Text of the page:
HIT All Media (Sources: Text from China Manned Space Engineering Office; pictures from CCTV news)
At 14:57, July 4, 2021, after seven hours of Extravehicular Activity (EVA), the crew of China’s Shenzhou-XII taikonauts carried out all the tasks of the EVA in collaboration. When taikonauts (the Chinese name for astronauts) Liu Boming and Tang Hongbo made a safe return to Tianhe (River in the Heaven, also a Chinese name for the Milky Way) core module of Tiangong (Palace in the Heaven) Space Station, it marks a full success of the first EVA of taikonauts at the stage of China’s Space Station.
This is the second EVA of Chinese taikonauts after the Shenzhou VII crewed mission in 2008, and also the first EVA in the space station stage. The Shenzhou XII taikonauts, Liu Boming and Tang Hongbo, were equipped with a new generation of EVA spacesuits, named Feitian (Flying in the Heaven), independently developed with Chinese technology. The technical support from HIT’s Metal Composites and Engineering Research Center, School of Materials, led by Professor Wu Gaohui, and the Institute of Fluid High Pressure Forming Technology made important contributions to the taikonauts’ EVA spacesuits so that they could work with an extended time on the exterior portion of the space station.
A reflector is an important component of the EVA spacesuit, playing a role in expanding a taikonaut’s scope of vision. It has extremely special conditions of usage, for which purpose it needs to be ultra-thin and ultra-light, reflecting more than 98% of visible light spectrum; meanwhile, it needs to maintain its optical norms when facing radiation, extreme temperatures, drop impact, and hard point scratching. Prof. Wu Gaohui’s team adopted a technique with optical grade aluminum-based silicon carbide (SiC/Al) composite material, for which they have proprietary intellectual property rights. The technique breaks the limit of a traditional reflector’s diameter-thickness ratio, setting an ultrathin record of 1:25. With special stabilization process and coating treatment, the technique met the demand in design and supported the success of Taikonauts’ extravehicular activities.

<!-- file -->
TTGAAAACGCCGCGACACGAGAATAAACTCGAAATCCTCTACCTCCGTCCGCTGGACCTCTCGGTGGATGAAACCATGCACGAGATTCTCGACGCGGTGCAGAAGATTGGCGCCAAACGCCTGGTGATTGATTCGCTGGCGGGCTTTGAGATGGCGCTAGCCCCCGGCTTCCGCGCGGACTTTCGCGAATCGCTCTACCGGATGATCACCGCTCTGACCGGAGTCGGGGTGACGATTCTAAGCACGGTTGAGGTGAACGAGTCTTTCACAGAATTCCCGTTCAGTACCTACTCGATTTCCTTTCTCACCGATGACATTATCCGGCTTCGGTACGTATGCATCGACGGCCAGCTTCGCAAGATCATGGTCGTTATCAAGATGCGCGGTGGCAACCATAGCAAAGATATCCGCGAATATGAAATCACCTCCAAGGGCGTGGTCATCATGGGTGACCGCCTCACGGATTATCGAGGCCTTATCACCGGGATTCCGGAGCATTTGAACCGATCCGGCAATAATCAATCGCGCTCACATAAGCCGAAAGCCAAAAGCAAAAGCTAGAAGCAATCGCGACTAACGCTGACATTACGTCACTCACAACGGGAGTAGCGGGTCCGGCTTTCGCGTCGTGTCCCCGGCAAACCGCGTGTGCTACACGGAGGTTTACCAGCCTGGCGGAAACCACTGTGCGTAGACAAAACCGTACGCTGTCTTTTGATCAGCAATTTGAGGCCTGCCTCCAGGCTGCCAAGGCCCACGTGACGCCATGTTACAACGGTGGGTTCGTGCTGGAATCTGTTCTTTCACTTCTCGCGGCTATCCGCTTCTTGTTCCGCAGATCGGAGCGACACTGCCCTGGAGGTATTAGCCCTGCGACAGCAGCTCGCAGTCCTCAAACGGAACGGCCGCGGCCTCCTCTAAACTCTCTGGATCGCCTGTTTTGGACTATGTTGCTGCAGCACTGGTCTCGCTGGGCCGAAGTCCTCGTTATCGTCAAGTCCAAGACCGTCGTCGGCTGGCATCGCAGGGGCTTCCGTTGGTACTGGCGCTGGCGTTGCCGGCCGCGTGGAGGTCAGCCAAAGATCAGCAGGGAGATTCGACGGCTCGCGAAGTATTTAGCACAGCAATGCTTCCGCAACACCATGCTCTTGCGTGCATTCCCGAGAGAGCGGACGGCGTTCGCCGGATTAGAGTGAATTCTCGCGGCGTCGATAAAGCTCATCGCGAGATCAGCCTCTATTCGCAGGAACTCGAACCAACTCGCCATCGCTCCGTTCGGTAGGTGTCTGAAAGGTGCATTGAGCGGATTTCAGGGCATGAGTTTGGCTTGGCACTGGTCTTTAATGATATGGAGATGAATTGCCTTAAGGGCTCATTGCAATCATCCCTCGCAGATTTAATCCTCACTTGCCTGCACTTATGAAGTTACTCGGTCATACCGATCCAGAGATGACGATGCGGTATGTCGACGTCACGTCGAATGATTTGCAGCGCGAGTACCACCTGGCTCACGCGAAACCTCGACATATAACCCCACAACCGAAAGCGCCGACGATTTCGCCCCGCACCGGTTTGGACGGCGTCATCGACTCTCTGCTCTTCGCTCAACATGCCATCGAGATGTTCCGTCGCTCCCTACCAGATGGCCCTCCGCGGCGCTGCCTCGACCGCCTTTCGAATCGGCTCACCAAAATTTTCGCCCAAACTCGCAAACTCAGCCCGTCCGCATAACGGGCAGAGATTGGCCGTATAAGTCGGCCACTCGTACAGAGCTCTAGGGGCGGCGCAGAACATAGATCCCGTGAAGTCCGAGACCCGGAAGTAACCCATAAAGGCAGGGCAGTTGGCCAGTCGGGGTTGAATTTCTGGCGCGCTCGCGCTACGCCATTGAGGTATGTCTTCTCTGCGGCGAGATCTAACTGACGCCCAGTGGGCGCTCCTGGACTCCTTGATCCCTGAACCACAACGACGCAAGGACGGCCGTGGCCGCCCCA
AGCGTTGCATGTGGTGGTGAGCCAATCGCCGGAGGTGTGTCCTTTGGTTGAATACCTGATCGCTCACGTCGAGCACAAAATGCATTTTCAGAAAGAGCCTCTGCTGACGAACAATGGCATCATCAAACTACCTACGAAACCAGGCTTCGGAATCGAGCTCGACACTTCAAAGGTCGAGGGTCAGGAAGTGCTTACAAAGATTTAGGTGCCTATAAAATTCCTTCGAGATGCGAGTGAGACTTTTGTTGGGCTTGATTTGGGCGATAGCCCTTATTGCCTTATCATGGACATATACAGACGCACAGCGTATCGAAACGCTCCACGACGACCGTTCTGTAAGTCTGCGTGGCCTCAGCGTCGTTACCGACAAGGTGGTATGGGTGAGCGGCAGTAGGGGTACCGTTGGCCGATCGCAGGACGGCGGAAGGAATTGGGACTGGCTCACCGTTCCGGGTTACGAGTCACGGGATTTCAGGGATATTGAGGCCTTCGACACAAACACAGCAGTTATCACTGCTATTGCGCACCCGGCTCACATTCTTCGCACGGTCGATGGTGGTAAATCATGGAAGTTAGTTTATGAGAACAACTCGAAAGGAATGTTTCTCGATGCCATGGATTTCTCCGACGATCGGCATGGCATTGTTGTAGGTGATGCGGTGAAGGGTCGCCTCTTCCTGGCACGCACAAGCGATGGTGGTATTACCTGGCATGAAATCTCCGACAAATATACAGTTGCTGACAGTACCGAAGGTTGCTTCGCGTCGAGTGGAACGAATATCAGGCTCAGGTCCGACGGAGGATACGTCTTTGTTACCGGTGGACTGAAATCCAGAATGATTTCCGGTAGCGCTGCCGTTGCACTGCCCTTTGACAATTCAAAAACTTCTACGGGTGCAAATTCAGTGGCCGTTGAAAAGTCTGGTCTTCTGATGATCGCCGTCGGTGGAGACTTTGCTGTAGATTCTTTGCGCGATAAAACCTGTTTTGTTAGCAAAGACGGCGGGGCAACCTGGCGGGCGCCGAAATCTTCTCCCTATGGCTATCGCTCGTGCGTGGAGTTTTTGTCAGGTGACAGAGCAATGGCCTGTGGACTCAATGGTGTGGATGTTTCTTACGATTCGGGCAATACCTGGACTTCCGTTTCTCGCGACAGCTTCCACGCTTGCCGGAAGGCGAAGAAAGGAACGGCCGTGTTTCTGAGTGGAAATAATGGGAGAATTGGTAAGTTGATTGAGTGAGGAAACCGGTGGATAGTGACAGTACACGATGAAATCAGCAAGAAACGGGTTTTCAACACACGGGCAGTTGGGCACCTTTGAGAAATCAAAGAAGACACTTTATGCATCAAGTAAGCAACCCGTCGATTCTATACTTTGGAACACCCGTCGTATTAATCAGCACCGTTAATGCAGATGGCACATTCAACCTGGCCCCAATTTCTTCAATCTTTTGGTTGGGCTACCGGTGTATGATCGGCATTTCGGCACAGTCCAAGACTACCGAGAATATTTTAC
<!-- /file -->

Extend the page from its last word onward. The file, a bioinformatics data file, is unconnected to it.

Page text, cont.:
An EVA spacesuit is actually a miniature spaceship worn on a human body. The oxygen pipeline in the life support system is a “lifeline” that protects the taikonauts from the dangers of being outside a vehicle while in space. The pipeline needs to be highly reliable. Different from Shenzhou-VII’s 19 minutes EVA, the Shenzhou-XII EVA lasted seven hours. It meant not only a dramatic increase in the duration, but much more increased risks of being outside. The pipeline made with traditional technique has a large number of welded seams, which relates to low reliability that could bring potential dangers to the life of taikonauts. The Institute of Fluid and High Pressure Forming Technology, School of Materials, HIT, worked in collaboration with China Astronaut Research & Training Center and China Academy of Launch Vehicle Technology to make the technological breakthrough. Over two years of hard work, from the prototype phase to the flight model phase, the team adopted their invention that used double-adjustment hot dielectric forming technology to achieve key innovations, e.g., wall thickness uniformity control. They finally developed a comprehensive structure of special-shaped oxygen delivery tubes, which eliminated all the welded seams in a traditional structure. Their work made significant contributions to the protection of taikonauts’ lives during the extended time of conducting EVA.
Photo of the taikonaut wearing an EVA spacesuit reflector out of the space station (from China Manned Space Engineering Office)
Photo of the taikonaut wearing an EVA spacesuit reflector out of the space station (screenshot from CCTV news)